POM: The POM plate is incredibly soft and smooth, especially with lubed linears. Typing on it, the flexible nature of the plate really comes out and gives the switches a lot of room to be experienced. A plate like this works great with good switches, but will also make the problems of mediocre switches much more prominent. The sound profile is poppy, and the typing feel has the same pop to it. This is as close as any plate comes to the quintessential typing-test sound, and that brings an even greater emphasis to the plate’s clean and flexible typing experience.

The underside of the board has no visible screws.Henri Robbins / Input
The USB-C port is connected to the main PCB through a daughterboard and a cable.Henri Robbins / Input

Carbon fiber: The SixtyFive’s carbon fiber plate can be summarized in one word: futuristic. The high-tech material long-revered by tech bros and car enthusiasts alike doesn’t disappoint in a keyboard. It’s flexible and poppy thanks to its lightness, and provides a lighter, higher-pitched typing sound. Personally, I absolutely love this plate.

In addition to physical customization, the SixtyFIve can be reprogrammed using QMK, an open-source keyboard firmware project that’s become the standard for custom keyboards, and VIA, a software used to remap keyboard inputs. Some of the more common changes are swapping out the caps lock key to activate a function layer, changing the use of the Windows key, or adding multimedia controls somewhere on the keyboard.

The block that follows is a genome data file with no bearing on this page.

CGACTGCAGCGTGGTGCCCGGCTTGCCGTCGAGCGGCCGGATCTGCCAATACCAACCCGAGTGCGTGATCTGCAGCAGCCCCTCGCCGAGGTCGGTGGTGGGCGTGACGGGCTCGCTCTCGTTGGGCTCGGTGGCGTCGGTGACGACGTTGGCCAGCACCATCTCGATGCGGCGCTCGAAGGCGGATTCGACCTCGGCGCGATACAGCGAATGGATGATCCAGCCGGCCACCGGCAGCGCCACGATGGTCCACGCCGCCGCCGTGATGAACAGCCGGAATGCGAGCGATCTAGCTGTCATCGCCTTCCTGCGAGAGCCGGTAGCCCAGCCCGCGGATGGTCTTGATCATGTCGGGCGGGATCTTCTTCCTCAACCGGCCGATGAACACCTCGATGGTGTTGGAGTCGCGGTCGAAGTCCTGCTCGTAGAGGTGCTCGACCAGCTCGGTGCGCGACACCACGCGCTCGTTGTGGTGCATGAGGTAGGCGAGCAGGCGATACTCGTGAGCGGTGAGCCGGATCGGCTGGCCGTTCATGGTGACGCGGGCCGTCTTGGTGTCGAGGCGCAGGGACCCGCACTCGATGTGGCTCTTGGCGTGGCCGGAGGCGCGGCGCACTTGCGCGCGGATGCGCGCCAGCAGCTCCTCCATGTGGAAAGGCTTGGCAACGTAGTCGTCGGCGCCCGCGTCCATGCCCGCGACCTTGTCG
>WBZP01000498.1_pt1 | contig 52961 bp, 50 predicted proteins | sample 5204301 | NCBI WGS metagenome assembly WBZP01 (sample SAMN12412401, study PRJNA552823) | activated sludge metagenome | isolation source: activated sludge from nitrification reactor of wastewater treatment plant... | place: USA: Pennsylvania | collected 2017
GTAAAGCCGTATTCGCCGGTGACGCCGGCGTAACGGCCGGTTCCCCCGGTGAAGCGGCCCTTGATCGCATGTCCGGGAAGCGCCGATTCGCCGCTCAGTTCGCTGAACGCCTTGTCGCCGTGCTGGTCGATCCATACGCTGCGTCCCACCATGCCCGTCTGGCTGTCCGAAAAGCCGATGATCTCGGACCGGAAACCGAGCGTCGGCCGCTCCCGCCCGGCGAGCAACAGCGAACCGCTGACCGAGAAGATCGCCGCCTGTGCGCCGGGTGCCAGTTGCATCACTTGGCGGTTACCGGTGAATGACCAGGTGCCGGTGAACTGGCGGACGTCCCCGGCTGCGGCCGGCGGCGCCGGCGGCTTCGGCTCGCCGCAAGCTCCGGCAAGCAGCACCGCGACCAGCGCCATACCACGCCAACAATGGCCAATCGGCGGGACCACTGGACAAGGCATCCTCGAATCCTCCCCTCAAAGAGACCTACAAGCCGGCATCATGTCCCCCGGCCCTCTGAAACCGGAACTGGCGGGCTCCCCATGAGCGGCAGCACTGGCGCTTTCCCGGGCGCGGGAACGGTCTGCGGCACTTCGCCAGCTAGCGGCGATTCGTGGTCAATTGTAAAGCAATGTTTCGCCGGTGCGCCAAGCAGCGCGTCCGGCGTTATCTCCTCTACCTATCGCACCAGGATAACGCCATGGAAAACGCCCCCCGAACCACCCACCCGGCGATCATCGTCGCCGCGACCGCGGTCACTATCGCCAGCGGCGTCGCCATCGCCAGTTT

The keyboard uses a traditional 65% layout.Henri Robbins / Input

Details inside and out

When talking to Mode, they emphasized the importance of the SixtyFive’s build process. “We wanted it to be easy to assemble,” Mello says. “We used an interlocking front lip design not only to make it easy not only for the first build, but also if you want to go back into it later to tinker with things and try out different configurations.”

Over the time of my review, I probably disassembled and reassembled the SixtyFive at least 10 times to test different configurations, mounting styles, and plates. Across all of these tests, building this keyboard was always enjoyable at every stage: Admiring the amazing CNC work, feeling the satisfying click of two pieces coming together, and appreciating the final snap of the magnetic back piece all made the assembly a rewarding process that I never dreaded.